FU Analogs and Prodrugs

A number of fluoropyrimidines other than 5-FU have been synthesized, most of which act as prodrugs for 5-FU. Capecitabine (Xeloda®) is an orally administered fluoropyrim-idine that is converted to 5-FU by the enzyme thymidine phosphorylase (TP), which is often over-expressed in malignant compared to normal tissues (29). Capecitabine has been shown to be equivalent to 5-FU/LV and was the first oral agent to be approved by the FDA for the treatment of mCRC (30).

Another prodrug, ftorafur (FT/1-tetrahydrofuranyl-5-fluorouracil) is metabolized to 5-FU either by hepatic P-450 microsomal enzymes or ubiquitous cytosolic enzymes (31). The bioavailability is improved by co-administration of uracil in a 4:1 molar ratio ("UFT"), which blocks the degradation of DPD and therefore leads to a more prolonged concentration of 5-FU in tumor tissues (32). Another 5-FU prodrug is S-1, a fourth-generation oral fluoropyrimidine that is a formulation of tegafur (FT) and two modulators: 5-chloro-2,4-dihydroxypyridine (CDHP), and potassium oxonate (Oxo), causing decreased drug incorporation into cellular RNA. FT is a prodrug of cytotoxic fluorouracil (FU), and CDHP prevents its degradation by inactivation of DPD (200 times more potent than uracil), which allows its higher concentrations to enter the anabolic pathways (33). In animal models, Oxo is protective against FT-induced diarrhea, primarily reducing intestinal phosphorylation of FU by inhibiting OPRT (34, 35). Thus, one component of S-1, CDHP, reduces the degradation of cytotoxic FU, thereby prolonging its half-life (36). Oxo, another component, potentially reduces gastrointestinal (GI) toxicity in humans.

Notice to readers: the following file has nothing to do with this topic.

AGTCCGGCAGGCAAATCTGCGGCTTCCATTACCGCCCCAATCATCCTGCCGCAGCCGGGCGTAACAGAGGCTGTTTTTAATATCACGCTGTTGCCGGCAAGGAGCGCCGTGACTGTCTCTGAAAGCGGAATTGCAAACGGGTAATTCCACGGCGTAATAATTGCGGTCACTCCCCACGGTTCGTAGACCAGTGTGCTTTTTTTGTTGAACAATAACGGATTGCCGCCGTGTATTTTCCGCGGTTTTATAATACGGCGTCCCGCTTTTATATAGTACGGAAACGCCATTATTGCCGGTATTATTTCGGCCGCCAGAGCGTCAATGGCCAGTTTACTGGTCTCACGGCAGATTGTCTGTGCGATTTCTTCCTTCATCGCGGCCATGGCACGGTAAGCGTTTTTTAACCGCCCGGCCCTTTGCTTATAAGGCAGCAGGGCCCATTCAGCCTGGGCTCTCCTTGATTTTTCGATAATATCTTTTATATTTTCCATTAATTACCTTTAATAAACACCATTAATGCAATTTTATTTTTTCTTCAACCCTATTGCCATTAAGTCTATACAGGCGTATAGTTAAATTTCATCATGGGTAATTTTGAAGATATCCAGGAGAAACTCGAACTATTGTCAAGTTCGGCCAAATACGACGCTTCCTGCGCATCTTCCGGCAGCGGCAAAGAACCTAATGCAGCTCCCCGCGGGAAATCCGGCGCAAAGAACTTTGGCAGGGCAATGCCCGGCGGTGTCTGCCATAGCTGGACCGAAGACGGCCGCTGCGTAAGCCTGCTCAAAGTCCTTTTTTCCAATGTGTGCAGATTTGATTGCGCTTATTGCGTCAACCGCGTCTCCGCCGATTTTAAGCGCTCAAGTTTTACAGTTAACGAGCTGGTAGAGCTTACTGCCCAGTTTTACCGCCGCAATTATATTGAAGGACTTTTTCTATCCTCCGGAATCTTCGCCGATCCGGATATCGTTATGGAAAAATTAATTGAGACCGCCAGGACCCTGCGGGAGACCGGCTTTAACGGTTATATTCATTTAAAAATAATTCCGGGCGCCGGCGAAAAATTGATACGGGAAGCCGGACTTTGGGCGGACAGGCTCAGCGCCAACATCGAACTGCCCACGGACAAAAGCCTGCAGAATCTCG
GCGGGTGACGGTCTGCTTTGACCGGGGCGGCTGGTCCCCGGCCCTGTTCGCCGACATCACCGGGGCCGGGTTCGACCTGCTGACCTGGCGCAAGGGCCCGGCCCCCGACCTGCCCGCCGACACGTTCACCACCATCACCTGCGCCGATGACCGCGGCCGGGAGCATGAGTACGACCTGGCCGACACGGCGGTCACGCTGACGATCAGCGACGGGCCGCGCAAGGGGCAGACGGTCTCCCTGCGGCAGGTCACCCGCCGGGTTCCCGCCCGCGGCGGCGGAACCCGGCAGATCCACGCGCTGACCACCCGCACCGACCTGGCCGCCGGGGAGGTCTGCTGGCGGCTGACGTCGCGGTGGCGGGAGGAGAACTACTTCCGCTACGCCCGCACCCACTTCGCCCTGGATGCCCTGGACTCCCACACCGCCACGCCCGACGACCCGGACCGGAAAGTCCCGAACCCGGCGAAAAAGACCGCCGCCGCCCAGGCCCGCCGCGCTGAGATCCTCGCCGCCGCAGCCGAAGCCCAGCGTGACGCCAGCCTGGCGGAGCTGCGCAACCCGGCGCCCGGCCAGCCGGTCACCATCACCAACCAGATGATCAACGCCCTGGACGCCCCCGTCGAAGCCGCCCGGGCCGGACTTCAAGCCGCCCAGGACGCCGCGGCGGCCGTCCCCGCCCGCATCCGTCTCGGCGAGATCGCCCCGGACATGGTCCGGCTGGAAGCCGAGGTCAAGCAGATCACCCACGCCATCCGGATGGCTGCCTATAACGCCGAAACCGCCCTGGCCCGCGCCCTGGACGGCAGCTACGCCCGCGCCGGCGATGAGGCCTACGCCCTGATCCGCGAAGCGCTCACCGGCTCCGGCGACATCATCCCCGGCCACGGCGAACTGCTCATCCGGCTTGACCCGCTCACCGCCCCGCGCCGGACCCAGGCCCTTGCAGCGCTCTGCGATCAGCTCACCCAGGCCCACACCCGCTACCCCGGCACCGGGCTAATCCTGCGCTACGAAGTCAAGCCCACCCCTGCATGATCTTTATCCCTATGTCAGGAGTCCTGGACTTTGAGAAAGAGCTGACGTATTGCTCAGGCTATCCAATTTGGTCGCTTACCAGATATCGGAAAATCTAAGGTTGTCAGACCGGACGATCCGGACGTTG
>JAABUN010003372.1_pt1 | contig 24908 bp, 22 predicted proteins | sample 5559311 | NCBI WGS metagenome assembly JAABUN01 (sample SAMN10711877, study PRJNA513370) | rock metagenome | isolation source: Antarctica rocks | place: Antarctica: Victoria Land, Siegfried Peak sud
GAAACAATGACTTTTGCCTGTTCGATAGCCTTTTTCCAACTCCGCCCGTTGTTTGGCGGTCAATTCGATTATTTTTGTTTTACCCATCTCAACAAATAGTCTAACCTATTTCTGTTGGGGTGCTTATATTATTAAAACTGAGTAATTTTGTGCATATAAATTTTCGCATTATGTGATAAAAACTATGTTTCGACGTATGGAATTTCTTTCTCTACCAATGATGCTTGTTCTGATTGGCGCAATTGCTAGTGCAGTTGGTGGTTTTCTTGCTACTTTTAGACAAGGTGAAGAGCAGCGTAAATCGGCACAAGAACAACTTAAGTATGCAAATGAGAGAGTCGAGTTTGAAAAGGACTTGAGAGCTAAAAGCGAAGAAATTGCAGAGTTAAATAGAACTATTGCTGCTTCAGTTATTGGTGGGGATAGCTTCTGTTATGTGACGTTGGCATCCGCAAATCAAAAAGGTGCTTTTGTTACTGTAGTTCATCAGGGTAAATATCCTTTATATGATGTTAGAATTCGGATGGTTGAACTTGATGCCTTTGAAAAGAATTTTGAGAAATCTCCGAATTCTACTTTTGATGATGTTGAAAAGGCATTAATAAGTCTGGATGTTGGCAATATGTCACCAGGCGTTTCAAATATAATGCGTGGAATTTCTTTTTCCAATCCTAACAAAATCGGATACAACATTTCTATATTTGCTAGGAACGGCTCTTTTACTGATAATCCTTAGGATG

A number of studies have investigated S-1 in patients with metastatic gastric cancer and reported response rates ranging from 26-45% (37, 38, 39). One Japanese study reported a 76% RR in patients with gastric cancer treated with S-1 and cisplatin combination chemotherapy (40). Interestingly, the maximum tolerable dose (MTD) of S-1 is higher in Japanese patients compared with Americans. Ajani et al. showed that the dose of S-1 tolerated by Western patients is lower than the dose tolerated by Japanese patients, with a MTD of 50mg/m2/d and 80mg/m2/d, respectively (41).

One possible explanation for the differences in MTD is the significant discrepancy in frequencies of polymorphisms in the TS gene reported in Asians compared with Caucasians (42).

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